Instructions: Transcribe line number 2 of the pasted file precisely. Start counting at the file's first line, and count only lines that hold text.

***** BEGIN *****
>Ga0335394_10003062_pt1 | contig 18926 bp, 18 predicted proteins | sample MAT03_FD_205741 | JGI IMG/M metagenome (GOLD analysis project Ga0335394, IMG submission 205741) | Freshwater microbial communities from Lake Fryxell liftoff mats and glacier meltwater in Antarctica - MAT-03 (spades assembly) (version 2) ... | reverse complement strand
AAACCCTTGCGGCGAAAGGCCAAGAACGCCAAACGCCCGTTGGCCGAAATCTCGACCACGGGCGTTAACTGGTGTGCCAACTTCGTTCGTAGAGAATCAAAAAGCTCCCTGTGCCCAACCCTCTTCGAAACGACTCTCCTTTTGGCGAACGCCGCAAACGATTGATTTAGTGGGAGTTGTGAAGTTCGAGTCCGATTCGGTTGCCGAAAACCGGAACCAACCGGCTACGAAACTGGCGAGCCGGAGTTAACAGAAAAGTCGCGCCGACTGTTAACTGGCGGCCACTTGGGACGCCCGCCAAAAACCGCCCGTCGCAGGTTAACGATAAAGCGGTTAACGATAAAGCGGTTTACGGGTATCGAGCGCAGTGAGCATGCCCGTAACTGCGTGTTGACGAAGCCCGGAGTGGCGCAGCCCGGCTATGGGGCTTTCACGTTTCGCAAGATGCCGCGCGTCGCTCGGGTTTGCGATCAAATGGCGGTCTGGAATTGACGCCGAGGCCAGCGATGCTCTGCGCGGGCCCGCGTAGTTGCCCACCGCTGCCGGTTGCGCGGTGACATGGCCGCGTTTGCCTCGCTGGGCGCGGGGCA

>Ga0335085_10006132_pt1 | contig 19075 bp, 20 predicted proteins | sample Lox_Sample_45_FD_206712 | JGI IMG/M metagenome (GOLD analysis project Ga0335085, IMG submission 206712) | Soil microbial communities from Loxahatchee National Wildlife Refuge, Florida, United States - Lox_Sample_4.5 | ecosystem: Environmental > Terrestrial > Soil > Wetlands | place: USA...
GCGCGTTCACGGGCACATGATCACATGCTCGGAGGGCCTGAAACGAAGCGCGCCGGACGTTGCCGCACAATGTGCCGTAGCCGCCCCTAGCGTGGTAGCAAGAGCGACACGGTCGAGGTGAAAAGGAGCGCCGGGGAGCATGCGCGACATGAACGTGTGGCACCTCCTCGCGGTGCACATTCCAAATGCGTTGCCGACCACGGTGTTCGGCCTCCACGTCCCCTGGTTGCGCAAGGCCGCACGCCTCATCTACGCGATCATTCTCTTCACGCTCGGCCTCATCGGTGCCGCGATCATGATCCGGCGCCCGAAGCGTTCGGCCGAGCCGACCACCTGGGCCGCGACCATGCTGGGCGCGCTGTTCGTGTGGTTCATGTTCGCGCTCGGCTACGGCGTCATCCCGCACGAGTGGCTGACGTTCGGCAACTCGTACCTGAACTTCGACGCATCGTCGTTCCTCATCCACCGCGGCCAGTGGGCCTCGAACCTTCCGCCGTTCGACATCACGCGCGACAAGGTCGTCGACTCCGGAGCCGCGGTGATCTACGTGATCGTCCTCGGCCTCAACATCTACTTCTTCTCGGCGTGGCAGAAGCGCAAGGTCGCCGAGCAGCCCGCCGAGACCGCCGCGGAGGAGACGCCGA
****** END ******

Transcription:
AAACCCTTGCGGCGAAAGGCCAAGAACGCCAAACGCCCGTTGGCCGAAATCTCGACCACGGGCGTTAACTGGTGTGCCAACTTCGTTCGTAGAGAATCAAAAAGCTCCCTGTGCCCAACCCTCTTCGAAACGACTCTCCTTTTGGCGAACGCCGCAAACGATTGATTTAGTGGGAGTTGTGAAGTTCGAGTCCGATTCGGTTGCCGAAAACCGGAACCAACCGGCTACGAAACTGGCGAGCCGGAGTTAACAGAAAAGTCGCGCCGACTGTTAACTGGCGGCCACTTGGGACGCCCGCCAAAAACCGCCCGTCGCAGGTTAACGATAAAGCGGTTAACGATAAAGCGGTTTACGGGTATCGAGCGCAGTGAGCATGCCCGTAACTGCGTGTTGACGAAGCCCGGAGTGGCGCAGCCCGGCTATGGGGCTTTCACGTTTCGCAAGATGCCGCGCGTCGCTCGGGTTTGCGATCAAATGGCGGTCTGGAATTGACGCCGAGGCCAGCGATGCTCTGCGCGGGCCCGCGTAGTTGCCCACCGCTGCCGGTTGCGCGGTGACATGGCCGCGTTTGCCTCGCTGGGCGCGGGGCA